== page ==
Douglas Carswell

28 JAN 2013

How to control public spending

Public spending, writes City AM's Allister Heath, is not falling, but rising as a share of GDP.

According to the OECD, UK public spending increased from 48.6 percent of GDP in 2011 to 49 percent in 2012. "The state is getting relatively bigger, not smaller" under George Osborne.

How can this be? Surely everybody knows that we face austerity and cuts?

To be sure, there are some pretty tough cuts in some areas - local government, for example. Public sector pay for some nurses, police and others. But overall, as Allister puts it, the government has "horrendously failed to gain a grip" on spending.

Why? How can there be so little control over what the state-sector spends?

Because the state-sector has outgrown the ability of the rest of us to hold it to account. The democratic constraints have been subverted by a technocratic system of government that spends regardless of what the taxpayer thinks.

There was once a time when government departments and state organisations were given a budget by those answerable to the taxpayer. The House of Commons lost the ability to do anything other than rubber stamp budgets from the 1930s. The state has grown every decade since.

Treasury ministers, you might imagine, have the power to write budgets. In theory, yes. But in practice they are presented with various options to approve by a Whitehall machine that only ever let's those we elect have an influence in the margins.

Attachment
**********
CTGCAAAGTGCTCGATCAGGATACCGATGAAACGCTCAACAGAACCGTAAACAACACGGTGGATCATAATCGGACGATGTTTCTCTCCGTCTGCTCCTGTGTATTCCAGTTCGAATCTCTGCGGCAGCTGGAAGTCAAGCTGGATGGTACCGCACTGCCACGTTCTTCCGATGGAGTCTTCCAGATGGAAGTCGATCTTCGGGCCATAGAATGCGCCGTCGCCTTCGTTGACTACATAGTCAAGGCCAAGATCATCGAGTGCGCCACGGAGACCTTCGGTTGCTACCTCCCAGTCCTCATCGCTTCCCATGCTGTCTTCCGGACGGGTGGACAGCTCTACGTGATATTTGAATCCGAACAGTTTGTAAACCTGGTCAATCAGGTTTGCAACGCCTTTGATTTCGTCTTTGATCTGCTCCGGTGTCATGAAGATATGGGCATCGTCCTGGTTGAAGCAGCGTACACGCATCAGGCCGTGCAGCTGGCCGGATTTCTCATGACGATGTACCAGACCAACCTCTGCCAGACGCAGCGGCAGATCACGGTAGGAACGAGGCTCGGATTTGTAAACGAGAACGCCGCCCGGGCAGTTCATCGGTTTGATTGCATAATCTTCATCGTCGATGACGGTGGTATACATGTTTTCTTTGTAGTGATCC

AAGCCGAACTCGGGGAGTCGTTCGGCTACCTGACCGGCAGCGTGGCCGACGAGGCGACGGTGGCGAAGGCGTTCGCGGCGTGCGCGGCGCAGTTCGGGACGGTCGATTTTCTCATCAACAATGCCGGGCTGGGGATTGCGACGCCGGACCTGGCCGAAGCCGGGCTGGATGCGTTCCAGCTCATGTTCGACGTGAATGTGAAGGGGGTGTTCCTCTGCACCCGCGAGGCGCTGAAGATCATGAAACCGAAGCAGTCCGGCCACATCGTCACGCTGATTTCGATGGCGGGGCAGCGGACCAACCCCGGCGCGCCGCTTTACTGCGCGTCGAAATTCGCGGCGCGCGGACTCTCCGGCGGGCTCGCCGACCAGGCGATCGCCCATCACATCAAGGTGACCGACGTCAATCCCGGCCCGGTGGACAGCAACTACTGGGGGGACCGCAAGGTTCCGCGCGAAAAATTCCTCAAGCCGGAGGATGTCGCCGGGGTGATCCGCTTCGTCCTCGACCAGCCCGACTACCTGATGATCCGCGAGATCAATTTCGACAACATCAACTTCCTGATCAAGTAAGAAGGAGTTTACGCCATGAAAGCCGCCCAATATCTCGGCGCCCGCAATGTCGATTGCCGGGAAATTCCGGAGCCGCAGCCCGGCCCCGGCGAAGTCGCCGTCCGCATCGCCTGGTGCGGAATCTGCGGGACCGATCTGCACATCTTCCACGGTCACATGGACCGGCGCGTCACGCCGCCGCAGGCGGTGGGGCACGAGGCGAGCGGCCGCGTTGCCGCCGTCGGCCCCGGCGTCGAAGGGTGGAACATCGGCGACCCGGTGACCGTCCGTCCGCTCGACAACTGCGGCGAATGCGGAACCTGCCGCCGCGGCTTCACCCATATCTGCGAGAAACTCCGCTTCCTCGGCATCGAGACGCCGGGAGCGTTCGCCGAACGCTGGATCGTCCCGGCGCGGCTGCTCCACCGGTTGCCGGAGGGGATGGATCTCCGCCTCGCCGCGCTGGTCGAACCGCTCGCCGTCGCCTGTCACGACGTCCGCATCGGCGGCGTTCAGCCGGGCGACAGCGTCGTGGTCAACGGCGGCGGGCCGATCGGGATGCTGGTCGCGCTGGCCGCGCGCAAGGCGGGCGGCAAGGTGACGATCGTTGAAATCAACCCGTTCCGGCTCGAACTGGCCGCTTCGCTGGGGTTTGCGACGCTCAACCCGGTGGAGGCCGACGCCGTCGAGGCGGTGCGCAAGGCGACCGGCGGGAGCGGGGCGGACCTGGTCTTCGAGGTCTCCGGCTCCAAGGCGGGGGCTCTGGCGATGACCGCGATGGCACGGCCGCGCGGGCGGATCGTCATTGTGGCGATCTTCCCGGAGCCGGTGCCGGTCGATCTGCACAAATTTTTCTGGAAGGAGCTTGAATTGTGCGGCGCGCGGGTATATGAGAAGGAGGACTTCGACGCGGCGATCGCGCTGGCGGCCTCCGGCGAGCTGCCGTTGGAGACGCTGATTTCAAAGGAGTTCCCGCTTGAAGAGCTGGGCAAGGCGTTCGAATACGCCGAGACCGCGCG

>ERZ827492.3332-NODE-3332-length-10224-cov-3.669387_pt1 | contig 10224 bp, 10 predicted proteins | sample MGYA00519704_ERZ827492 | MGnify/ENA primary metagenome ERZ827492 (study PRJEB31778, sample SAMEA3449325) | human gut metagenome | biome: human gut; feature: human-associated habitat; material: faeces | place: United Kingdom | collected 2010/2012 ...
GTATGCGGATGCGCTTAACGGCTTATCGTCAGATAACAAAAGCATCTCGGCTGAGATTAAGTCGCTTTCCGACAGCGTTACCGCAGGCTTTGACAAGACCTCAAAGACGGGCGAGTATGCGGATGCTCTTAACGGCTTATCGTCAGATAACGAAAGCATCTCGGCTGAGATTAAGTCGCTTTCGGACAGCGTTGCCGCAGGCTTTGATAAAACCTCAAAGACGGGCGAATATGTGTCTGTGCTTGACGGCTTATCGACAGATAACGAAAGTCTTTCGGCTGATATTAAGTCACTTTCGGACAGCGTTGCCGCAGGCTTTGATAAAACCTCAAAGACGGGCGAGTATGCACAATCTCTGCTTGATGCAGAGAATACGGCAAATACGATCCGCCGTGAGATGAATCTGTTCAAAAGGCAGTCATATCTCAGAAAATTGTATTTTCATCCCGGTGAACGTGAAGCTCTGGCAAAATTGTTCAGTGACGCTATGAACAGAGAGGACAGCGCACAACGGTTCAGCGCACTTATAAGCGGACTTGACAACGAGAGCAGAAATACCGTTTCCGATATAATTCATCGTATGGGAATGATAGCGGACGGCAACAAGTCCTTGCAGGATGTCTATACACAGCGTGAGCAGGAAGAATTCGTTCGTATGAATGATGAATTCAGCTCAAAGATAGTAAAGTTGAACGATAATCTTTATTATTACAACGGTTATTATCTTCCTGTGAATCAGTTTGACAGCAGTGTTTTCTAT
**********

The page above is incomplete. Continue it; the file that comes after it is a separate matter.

Don't believe me? Then ask yourself why government spending and borrowing under this administration has followed almost precisely the same trajectory it would have done had Alistair Darling remained Chancellor?

Treasury officials draw up "control totals" for departments, as they dish out our money. The one thing "control totals" never seem to do is control the total amount of money government spends.

If we are serious about reining in state spending, those we elect need to wrestle back control of the purse strings. The Commons, not the technocratic machine, should have the final say.

Each minister and accounting officer, for each government department and quango should have to appear each year before the relevant Commons select committee.  There they must plead for their budget for the next year. MPs should be able to vote to strike out items of expenditure. No approval, no money.

Bold, radical?  Un-British?  It is the whole point of having a Parliament in the first place, for goodness sake.

Government grew as officialdom discovered how it could escape from democratic control. If we want to rein in government spending, we need to restore that control.

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